NASA Spaceship Makes Historic Flyby Of Ultima Thule

NASA’s New Horizons spacecraft flew past the most distant world ever studied by humankind, the Kuiper Belt object Ultima Thule, on New Year’s Day of 2019.


“Go New Horizons!” said lead scientist Alan Stern as a crowd cheered at the Johns Hopkins Applied Physics Laboratory in Maryland to mark the moment at 0533 GMT.


The New Horizons spacecraft aimed its cameras at the space rock which is 6.4 billion kilometers away from the Earth.


Real-time video of the actual flyby was impossible since it takes more than six hours for a signal sent from Earth to reach the spaceship and another six hours for the response to arrive.



Hurtling through space at a speed of 32,000 miles per hour, the spacecraft aimed to make its closest approach within 2,200 miles of the surface of Ultima Thule.


It’s the farthest flyby in the history of solar system exploration.


What does it look like?


Scientists are not sure what Ultima Thule looks like – whether it is cratered or smooth, or even if it is a single object or a cluster.


It was discovered in 2014 with the help of the Hubble Space Telescope and is believed to be 12-20 miles in size.


A blurred and pixelated image released Monday, taken from 1.2 million miles away, has intrigued scientists because it appears to show an elongated blob, not a round space rock.


The spaceship was to collect 900 images over the course of a few seconds as it shaved by. Even clearer images should arrive over the next three days.


“Now it is just a matter of time to see the data coming down,” said deputy project scientist John Spencer of the Southwest Research Institute.



Scientists decided to study Ultima Thule with New Horizons after the spaceship, which launched in 2006, completed its main mission of flying by Pluto in 2015, returning the most detailed images ever taken of the dwarf planet.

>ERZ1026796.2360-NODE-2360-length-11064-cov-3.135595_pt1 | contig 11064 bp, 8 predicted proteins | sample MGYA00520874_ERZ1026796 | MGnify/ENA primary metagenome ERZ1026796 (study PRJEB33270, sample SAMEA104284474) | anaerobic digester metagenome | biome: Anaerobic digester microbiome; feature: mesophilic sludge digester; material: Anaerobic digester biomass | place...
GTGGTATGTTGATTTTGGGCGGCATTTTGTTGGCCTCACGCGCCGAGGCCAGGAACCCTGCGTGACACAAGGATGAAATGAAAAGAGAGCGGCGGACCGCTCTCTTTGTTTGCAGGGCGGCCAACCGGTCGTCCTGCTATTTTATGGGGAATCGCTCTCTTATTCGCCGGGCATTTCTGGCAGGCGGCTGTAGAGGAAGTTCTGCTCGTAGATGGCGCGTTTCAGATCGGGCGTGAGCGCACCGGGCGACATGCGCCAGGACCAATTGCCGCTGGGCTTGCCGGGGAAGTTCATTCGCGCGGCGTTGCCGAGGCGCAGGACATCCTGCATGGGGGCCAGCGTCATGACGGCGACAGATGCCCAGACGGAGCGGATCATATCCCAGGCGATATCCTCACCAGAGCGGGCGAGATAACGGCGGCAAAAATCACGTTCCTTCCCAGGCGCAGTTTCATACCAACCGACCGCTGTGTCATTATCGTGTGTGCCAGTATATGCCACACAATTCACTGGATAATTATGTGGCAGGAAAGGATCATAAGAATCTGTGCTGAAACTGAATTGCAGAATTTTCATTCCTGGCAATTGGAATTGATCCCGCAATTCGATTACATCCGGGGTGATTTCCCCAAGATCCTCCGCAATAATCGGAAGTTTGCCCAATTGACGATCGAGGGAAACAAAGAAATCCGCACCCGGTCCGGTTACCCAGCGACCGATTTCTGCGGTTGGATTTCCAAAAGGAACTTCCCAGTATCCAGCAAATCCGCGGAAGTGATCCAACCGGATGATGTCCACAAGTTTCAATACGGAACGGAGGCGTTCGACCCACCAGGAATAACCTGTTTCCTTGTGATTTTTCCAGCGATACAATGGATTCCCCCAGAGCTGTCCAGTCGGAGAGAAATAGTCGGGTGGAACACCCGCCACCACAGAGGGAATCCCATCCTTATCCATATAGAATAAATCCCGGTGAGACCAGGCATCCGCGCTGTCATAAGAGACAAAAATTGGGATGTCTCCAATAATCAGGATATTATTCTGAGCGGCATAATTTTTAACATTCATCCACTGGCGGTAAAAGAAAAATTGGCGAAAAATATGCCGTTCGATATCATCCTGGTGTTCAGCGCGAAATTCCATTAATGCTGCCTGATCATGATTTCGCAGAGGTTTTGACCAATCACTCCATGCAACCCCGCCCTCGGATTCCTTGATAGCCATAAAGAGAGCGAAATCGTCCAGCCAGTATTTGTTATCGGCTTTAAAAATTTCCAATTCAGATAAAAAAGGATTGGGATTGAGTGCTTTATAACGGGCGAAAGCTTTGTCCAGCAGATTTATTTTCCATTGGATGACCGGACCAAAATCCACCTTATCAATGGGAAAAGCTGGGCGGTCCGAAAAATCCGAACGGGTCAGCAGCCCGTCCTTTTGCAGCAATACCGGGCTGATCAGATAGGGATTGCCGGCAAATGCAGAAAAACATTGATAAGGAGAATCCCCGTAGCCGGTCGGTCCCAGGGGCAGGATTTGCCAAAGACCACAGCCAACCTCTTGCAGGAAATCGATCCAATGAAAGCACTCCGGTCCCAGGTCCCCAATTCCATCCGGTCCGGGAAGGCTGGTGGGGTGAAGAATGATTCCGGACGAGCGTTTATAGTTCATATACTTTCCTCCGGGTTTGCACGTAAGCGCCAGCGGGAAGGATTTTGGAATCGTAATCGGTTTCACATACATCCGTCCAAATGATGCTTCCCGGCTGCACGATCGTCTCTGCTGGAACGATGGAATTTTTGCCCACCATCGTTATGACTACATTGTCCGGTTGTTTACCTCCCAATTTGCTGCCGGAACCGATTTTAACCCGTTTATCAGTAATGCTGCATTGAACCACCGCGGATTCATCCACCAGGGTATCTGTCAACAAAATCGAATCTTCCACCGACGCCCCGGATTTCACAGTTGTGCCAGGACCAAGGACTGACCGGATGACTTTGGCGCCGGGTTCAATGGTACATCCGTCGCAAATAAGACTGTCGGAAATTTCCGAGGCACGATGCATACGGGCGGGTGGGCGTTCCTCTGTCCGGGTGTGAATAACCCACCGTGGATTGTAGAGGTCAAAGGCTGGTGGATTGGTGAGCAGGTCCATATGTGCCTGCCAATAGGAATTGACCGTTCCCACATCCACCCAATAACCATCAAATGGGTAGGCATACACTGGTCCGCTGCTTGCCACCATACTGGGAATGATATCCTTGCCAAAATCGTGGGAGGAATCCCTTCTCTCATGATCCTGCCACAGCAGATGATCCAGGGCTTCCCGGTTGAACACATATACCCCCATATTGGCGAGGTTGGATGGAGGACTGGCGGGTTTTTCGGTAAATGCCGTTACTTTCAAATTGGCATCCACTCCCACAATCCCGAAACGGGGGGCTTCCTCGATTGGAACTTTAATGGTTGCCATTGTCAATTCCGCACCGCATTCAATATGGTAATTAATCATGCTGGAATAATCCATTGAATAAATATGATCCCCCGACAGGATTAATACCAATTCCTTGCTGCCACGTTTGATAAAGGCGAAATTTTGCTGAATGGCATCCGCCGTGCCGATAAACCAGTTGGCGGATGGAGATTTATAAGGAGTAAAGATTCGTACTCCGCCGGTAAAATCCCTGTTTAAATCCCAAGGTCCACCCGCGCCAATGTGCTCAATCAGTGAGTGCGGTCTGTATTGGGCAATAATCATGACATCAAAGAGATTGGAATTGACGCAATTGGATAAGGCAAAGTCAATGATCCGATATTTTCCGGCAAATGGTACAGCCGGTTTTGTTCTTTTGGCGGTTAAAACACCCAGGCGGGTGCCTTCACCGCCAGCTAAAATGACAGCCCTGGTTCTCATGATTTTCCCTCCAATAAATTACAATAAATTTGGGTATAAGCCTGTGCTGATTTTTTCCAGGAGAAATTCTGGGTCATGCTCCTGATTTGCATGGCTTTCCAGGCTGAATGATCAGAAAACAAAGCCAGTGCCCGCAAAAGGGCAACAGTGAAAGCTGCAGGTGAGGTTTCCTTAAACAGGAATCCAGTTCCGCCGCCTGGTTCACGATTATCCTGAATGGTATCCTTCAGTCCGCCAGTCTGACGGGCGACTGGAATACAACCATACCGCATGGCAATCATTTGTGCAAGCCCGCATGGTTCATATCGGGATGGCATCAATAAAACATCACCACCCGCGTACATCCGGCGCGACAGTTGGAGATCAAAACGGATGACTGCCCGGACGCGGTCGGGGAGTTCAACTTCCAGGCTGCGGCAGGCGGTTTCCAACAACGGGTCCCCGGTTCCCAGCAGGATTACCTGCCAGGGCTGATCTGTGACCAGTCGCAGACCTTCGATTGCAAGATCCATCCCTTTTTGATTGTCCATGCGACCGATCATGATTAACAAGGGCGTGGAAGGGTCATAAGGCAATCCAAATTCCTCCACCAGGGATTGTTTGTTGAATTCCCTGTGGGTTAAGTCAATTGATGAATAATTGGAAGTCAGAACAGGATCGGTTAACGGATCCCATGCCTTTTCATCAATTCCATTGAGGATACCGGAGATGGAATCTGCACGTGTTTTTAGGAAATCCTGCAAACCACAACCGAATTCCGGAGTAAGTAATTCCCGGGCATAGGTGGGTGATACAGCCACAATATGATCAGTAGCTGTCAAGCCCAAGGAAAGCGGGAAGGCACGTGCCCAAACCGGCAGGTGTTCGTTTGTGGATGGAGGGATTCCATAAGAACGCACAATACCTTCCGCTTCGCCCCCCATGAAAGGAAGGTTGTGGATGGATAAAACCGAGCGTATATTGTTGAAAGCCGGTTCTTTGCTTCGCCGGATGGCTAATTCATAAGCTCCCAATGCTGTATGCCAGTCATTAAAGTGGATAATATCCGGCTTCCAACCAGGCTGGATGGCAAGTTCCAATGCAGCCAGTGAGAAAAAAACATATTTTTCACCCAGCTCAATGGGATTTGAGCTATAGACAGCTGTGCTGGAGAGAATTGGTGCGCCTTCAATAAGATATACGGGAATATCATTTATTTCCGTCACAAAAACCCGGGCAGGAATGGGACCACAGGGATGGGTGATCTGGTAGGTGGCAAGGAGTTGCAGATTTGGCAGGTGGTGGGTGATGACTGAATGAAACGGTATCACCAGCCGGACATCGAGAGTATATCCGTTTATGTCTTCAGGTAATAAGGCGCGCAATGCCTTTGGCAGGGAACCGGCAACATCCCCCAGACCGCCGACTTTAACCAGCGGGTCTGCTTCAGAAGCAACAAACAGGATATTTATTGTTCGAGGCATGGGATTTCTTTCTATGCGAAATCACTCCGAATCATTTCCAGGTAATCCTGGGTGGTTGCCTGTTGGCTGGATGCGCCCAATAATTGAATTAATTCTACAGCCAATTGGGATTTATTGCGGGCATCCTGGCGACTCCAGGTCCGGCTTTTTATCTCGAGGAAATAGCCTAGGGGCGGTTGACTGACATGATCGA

Stern said the goal is to take images of Ultima that are three times the resolution the team had for Pluto.


How far have we gone in space?


There are multiple ways for humans to explore space.


The farthest in space humans have made direct contact was the Moon landing in 1969.



Two Americans, commander Neil Armstrong and lunar module pilot Buzz Aldrin, landed on the Moon in 1969 and Armstrong became the first human being to step onto the lunar surface.


The distance from the Earth to the Moon is 384,400 kilometers, which takes light less than two seconds to travel.


The second way for us to study space is through probes. Up to now, seven rovers landed successfully on Mars, which is the farthest planet from Earth that has man-made objects on.



Mars is 54.6 million kilometers away from the Earth.


There are also currently many spacecrafts in the solar system. Some entered the orbits of certain planets to conduct close observation, and others, such as New Horizons, are flying to the outer periphery of the solar system and collecting data on planets along the way.


Source: AFP